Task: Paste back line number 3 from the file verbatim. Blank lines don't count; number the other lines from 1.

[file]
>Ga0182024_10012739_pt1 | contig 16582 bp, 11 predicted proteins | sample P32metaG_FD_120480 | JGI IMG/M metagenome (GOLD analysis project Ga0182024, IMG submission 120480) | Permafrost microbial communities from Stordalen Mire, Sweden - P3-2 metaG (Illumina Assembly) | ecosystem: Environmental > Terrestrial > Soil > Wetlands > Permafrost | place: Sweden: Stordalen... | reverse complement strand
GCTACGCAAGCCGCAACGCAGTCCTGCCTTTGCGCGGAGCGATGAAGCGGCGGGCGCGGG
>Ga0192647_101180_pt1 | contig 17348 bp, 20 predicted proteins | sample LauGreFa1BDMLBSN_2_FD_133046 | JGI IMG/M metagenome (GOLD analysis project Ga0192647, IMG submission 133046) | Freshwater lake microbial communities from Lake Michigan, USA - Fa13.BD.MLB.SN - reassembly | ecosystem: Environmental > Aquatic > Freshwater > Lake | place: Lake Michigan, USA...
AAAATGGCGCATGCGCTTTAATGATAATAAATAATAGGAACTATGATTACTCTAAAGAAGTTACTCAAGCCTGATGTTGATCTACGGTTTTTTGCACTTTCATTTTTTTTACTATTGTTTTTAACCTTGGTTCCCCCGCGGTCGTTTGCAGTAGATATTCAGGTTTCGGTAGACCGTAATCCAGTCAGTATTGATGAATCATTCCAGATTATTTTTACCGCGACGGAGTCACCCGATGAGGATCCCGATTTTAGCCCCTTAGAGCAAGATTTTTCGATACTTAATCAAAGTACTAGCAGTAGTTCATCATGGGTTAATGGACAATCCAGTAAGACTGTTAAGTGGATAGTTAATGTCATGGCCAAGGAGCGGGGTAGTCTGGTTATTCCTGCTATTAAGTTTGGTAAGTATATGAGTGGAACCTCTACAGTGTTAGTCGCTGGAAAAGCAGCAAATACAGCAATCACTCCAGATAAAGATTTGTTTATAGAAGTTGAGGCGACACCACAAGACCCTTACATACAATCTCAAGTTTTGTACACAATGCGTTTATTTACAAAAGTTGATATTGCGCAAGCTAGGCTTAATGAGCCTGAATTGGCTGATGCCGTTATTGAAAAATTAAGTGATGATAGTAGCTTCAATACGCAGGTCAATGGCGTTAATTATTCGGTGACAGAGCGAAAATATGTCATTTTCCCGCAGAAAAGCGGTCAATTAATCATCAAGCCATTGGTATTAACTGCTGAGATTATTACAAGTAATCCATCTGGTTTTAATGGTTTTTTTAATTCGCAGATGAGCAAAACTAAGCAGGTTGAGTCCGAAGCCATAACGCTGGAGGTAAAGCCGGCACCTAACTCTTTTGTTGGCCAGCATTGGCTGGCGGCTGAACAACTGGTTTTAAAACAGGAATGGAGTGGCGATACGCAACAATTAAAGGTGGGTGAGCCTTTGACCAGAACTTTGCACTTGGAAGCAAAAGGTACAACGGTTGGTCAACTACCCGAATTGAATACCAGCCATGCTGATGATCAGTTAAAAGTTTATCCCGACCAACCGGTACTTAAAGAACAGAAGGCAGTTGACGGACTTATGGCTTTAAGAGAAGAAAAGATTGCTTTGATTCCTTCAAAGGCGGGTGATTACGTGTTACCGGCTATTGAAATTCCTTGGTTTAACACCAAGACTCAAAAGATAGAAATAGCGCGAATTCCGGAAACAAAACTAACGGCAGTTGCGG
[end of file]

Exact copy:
>Ga0192647_101180_pt1 | contig 17348 bp, 20 predicted proteins | sample LauGreFa1BDMLBSN_2_FD_133046 | JGI IMG/M metagenome (GOLD analysis project Ga0192647, IMG submission 133046) | Freshwater lake microbial communities from Lake Michigan, USA - Fa13.BD.MLB.SN - reassembly | ecosystem: Environmental > Aquatic > Freshwater > Lake | place: Lake Michigan, USA...